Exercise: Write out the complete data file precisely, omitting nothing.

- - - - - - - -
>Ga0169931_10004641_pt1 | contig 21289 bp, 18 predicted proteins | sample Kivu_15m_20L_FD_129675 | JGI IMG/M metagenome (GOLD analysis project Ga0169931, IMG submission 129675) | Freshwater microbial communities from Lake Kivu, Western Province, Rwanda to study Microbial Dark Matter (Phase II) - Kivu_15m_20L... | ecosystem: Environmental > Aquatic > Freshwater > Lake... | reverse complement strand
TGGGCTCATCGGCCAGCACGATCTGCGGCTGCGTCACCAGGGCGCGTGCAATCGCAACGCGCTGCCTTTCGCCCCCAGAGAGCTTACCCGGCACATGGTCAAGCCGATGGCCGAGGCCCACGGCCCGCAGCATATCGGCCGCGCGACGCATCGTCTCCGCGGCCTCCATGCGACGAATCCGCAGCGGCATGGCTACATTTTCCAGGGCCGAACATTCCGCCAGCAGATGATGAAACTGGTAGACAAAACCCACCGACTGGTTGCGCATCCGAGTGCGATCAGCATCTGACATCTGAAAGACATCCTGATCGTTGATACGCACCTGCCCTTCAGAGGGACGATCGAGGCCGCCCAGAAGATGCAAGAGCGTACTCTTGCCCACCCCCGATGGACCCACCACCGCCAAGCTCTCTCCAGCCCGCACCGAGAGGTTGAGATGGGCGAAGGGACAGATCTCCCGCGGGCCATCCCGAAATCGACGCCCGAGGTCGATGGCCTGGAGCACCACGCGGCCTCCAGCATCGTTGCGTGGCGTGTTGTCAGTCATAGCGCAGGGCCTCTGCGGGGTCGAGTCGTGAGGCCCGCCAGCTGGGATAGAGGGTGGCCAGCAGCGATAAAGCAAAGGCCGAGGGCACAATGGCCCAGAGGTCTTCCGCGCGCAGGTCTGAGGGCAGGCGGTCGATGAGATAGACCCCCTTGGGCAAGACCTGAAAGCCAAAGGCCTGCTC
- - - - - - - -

>Ga0169931_10004641_pt1 | contig 21289 bp, 18 predicted proteins | sample Kivu_15m_20L_FD_129675 | JGI IMG/M metagenome (GOLD analysis project Ga0169931, IMG submission 129675) | Freshwater microbial communities from Lake Kivu, Western Province, Rwanda to study Microbial Dark Matter (Phase II) - Kivu_15m_20L... | ecosystem: Environmental > Aquatic > Freshwater > Lake... | reverse complement strand
TGGGCTCATCGGCCAGCACGATCTGCGGCTGCGTCACCAGGGCGCGTGCAATCGCAACGCGCTGCCTTTCGCCCCCAGAGAGCTTACCCGGCACATGGTCAAGCCGATGGCCGAGGCCCACGGCCCGCAGCATATCGGCCGCGCGACGCATCGTCTCCGCGGCCTCCATGCGACGAATCCGCAGCGGCATGGCTACATTTTCCAGGGCCGAACATTCCGCCAGCAGATGATGAAACTGGTAGACAAAACCCACCGACTGGTTGCGCATCCGAGTGCGATCAGCATCTGACATCTGAAAGACATCCTGATCGTTGATACGCACCTGCCCTTCAGAGGGACGATCGAGGCCGCCCAGAAGATGCAAGAGCGTACTCTTGCCCACCCCCGATGGACCCACCACCGCCAAGCTCTCTCCAGCCCGCACCGAGAGGTTGAGATGGGCGAAGGGACAGATCTCCCGCGGGCCATCCCGAAATCGACGCCCGAGGTCGATGGCCTGGAGCACCACGCGGCCTCCAGCATCGTTGCGTGGCGTGTTGTCAGTCATAGCGCAGGGCCTCTGCGGGGTCGAGTCGTGAGGCCCGCCAGCTGGGATAGAGGGTGGCCAGCAGCGATAAAGCAAAGGCCGAGGGCACAATGGCCCAGAGGTCTTCCGCGCGCAGGTCTGAGGGCAGGCGGTCGATGAGATAGACCCCCTTGGGCAAGACCTGAAAGCCAAAGGCCTGCTC